Why I’m Not Crazy For “Silver Linings Playbook”
Writer-director Paul Schrader once said that his ill-fated 1986 rock-and-roll drama Light of Day—starring then-teen idol Michael J. Fox and Joan Jett (in a role once meant for Bruce Springsteen) as blue-collar siblings—died in the casting stage. Well, Silver Linings Playbook died in the recasting stage, when Mark Wahlberg, who’d previously worked magic with writer-director David O. Russell in Three Kings and The Fighter (not to mention I Heart Huckabee’s), was unceremoniously replaced by the allegedly cheaper Bradley Cooper in the tricky lead role of a bipolar ex-mental patient struggling to keep it together.
Well, Russell got what he paid for: Cooper’s okay, but a better actor—like, say, Mark Wahlberg (the only cast member nominated for an Oscar for Martin Scorsese’s The Departed, mind you, and he should’ve gotten recognized for Boogie Nights and The Fighter, too)—could’ve done so much more with the role. Still, that won’t stop 800 lb. gorilla Harvey Weinstein from mounting what’s no doubt destined to be a successful campaign to get Cooper a Best Actor Oscar nomination. When you really look at the film, though, whatever angst emanates from Cooper’s character, and it’s nowhere near the real pain a truly bipolar individual experiences, is generated from Russell’s skillful editing and use of music (no one employs pop music better, save maybe Martin Scorsese).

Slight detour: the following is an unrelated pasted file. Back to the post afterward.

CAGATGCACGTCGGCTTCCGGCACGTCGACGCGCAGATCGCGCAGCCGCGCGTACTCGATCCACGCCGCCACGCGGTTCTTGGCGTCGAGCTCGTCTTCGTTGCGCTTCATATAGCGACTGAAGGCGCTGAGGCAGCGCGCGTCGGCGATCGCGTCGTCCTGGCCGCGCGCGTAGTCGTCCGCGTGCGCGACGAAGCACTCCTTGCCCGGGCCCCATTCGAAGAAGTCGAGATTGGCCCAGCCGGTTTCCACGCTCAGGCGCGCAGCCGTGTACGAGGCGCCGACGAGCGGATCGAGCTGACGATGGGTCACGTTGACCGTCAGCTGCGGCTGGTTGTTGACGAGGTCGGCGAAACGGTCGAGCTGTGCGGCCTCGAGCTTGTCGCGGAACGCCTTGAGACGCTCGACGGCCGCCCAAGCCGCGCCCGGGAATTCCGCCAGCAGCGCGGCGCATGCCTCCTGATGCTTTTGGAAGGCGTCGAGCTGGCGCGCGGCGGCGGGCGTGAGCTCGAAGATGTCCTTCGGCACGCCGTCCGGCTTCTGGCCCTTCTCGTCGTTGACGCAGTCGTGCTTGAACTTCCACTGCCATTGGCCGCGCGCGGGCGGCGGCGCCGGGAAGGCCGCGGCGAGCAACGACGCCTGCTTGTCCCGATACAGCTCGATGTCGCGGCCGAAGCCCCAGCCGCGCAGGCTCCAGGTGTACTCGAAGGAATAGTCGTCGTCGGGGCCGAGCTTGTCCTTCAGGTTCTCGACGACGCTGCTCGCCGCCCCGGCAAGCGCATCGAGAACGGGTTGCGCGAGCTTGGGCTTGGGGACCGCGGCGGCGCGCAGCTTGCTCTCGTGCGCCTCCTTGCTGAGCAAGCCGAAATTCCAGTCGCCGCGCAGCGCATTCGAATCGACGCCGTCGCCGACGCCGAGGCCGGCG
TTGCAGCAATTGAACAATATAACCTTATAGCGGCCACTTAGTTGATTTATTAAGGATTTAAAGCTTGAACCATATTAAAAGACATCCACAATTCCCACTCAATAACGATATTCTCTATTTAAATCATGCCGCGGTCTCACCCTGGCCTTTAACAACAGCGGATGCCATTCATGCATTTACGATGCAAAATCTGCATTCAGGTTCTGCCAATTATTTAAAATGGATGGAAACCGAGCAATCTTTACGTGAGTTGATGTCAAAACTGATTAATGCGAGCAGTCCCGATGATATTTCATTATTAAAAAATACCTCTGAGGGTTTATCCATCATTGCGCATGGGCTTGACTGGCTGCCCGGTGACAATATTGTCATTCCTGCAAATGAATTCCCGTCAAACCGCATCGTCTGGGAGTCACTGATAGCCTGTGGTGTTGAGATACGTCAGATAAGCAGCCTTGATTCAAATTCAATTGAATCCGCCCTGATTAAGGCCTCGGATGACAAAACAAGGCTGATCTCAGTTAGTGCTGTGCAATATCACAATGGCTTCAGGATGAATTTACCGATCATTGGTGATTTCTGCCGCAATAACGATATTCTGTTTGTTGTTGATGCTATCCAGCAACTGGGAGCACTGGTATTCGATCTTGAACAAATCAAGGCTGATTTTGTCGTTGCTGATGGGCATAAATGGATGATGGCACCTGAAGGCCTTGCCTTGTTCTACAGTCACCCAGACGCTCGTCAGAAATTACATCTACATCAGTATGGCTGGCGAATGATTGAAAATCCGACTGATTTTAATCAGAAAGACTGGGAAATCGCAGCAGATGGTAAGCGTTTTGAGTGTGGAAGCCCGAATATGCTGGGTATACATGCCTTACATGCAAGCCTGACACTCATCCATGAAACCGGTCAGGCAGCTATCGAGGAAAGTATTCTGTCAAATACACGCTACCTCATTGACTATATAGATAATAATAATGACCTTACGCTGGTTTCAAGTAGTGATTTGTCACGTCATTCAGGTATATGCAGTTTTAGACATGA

It’s a shame, because the rest of Silver Linings Playbook is sterling, finding real emotional depth in an essentially sugarcoated script. The cast received an upgrade when Jennifer Lawrence replaced Anne Hathaway in the female lead, as a cop’s promiscuous widow who cajoles Cooper into entering a dance contest. Robert De Niro wakes up from his decade-long career nap to deliver a lively turn as his Philadelphia Eagles-obsessed father, and Animal Kingdom‘s Oscar-nominated Jacki Weaver perfectly embodies his brassy wife. Most surprising of all, Chris Tucker—in his first non-Rush Hour gig of the millennium—brings a genuinely manic energy to the role of Cooper’s fellow-patient pal.
Cooper’s performance remains stubbornly on the surface, however. There’s a reason why he was cast in the reboot of The A-Team as Face, because that’s just about all he’s got going for him. Sorry, Marky Mark—your long-overdue Oscar will have to wait.
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